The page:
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Mr. Yoshiro Mori, former secretary general of the governing Liberal Democratic Party, on Wednesday succeeded Mr. Keizo Obuchi, the former prime minister, who has been incapacitated by a stroke since Sunday. The new prime minister has retained all members of the second coalition-Cabinet, which Mr. Obuchi launched early last October.

This indicates that the Cabinet led by Prime Minister Mori is not expected to remain in power over a long period. The Mori Cabinet appears to be stepping in as a stopgap government to steer the nation until a heavyweight administration can assume power following general elections for the House of Representatives. A sense of crisis in the LDP following Mr. Obuchi’s collapse led party leaders to bury differences and cooperate to avoid creating a political vacuum. They should be commended for moving swiftly to ensure a smooth changing of the guard, helping to compensate for the nation’s lack of an institutionalized crisis-management structure.

Essentially a conservative, Mr. Mori, 62, leads the third-largest faction of conservative politicians, and has filled a number of important Cabinet posts, serving as construction minister, education minister and minister of international trade and industry. He is believed to be one of the most appropriate leaders in the party, one whom party members can agree on to serve as a coordinator, if not as a commander. Such an assessment of the new prime minister contributes to the prevailing view that his Cabinet will end up playing a caretaker role. It is premature, however, to characterize his administration as such. Election results will determine whether he will go down in the nation’s political annals as the head of a stopgap government or whether he will be able to govern for a longer period. The Lower House elections, which will be held sometime before Oct. 19, will be the most important determinant of his administration’s fate.

In both the new administration and the LDP, opinion is gaining ground that the ruling parties would benefit by hastening a dissolution of the Lower House for general elections. Advocates of such a view expect that public sympathy over Mr. Obuchi’s illness will favorably influence the voters. It is Mr. Mori himself who will have to decide when will be the best time: May, June or before or after the G8 Kyushu-Okinawa summit meeting late in July. Mr. Mori will have his ability to weigh public sentiment tested when he makes the decision.

The most urgent but comparatively long-term task left behind by Mr. Obuchi, however, is the revitalization of the Japanese economy, which also will be one of the main topics for discussion at the upcoming G8 summit. Mr. Mori has stressed that his administration will follow his predecessor’s policy of giving priority to economic revitalization. But soaring fiscal deficits have already been affecting the implementation of economic expansionist measures. Time is limited, as is Mr. Mori’s elbow room, but his administration must take steps to set the Japanese economy on a track of stable growth. Implementing measures in time depends on the fate of legislative bills to give substance to the fiscal 2000 budget, which passed the Diet before March 31, the end of the previous fiscal year. At the latest, these bills must be made into law before the Lower House is dissolved for elections. Failure to achieve this will doom the new administration, no matter when the general elections are held.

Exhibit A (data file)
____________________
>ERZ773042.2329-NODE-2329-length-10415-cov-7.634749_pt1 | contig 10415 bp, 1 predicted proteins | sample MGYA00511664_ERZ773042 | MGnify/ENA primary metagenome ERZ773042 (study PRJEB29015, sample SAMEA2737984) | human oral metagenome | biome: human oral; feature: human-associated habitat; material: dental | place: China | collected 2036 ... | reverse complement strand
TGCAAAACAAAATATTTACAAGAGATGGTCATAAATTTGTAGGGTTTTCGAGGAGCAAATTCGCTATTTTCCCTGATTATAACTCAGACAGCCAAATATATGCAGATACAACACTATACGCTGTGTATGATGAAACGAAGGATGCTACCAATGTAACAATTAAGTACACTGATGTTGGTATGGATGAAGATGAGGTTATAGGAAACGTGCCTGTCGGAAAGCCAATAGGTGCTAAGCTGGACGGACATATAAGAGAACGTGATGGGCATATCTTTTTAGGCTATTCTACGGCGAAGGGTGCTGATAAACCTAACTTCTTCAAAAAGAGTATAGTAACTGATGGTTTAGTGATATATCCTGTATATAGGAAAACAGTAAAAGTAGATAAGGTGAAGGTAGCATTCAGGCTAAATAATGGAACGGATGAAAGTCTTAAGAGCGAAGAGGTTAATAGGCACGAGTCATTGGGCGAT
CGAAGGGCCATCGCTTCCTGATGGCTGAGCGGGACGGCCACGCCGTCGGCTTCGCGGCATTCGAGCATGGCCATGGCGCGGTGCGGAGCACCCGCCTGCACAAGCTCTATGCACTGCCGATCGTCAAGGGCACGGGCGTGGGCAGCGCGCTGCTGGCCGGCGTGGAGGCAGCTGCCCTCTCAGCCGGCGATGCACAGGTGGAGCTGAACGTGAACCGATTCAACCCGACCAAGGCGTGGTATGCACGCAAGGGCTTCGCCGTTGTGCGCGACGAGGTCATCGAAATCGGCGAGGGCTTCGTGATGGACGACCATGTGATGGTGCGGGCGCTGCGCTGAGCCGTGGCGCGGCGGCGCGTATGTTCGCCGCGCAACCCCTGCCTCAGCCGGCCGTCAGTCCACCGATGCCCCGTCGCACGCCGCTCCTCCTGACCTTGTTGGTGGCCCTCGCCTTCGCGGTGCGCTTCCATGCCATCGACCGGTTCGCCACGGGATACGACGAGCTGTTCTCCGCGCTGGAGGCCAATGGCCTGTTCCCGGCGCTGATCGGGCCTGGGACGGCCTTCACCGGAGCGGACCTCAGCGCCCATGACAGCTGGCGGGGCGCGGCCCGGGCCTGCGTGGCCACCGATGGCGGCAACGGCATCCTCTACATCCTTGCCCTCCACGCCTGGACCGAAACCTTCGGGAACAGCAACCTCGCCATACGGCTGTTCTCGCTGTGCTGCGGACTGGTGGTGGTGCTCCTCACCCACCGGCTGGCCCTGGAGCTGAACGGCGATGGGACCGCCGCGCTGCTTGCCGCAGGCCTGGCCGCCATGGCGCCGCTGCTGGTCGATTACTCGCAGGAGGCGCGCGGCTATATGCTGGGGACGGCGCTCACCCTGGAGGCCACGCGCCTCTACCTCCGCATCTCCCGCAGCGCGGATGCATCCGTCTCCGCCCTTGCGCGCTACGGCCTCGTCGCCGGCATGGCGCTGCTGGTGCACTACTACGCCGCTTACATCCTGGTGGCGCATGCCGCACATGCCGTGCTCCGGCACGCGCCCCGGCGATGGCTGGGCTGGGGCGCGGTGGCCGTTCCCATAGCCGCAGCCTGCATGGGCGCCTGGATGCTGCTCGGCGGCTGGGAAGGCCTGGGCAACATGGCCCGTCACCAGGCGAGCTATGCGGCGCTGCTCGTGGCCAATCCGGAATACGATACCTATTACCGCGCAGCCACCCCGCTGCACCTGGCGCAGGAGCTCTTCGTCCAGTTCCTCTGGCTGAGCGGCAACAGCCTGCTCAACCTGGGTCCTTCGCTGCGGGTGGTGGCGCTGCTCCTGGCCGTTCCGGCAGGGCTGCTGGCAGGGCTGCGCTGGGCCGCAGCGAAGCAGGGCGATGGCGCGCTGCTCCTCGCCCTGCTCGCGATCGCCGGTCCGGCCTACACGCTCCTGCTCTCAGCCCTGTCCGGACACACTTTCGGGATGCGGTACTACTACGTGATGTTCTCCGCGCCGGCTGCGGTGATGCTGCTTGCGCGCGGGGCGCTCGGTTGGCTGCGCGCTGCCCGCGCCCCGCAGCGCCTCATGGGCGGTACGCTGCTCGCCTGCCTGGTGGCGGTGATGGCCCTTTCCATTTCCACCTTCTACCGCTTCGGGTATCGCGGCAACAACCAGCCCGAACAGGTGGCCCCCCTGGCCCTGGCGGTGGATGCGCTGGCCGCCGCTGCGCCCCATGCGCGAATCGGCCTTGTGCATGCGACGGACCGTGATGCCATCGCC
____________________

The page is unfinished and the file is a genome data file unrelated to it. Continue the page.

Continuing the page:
Experienced senior Cabinet members such as Finance Minister Kiichi Miyazawa will play an essential role in helping Mr. Mori to deal with these economic problems. Foreign Minister Yohei Kono is also expected to help Mr. Mori successfully host the G8 summit as well as to assist with other key diplomatic issues, including the resumed talks on normalization with North Korea. The continuation of their services in critical posts will boost public confidence in the new Cabinet.

Yet another major task for Mr. Mori is to consolidate the foundations of the tripartite coalition, which was shaken by the departure of over half the Liberal Party members, led by Mr. Ichiro Ozawa, from the ruling alliance. Now the coalition is made up of the LDP, New Komeito and the Conservative Party, which was formed by former LP members. The three coalition partners do not necessarily completely agree on basic political philosophy and key policies. The original coalition was formed primarily to win the “numbers game” in the Diet, a strategy that has drawn public criticism. Mr. Mori must take the initiative in working out a governing alliance that can be endorsed by the voters.

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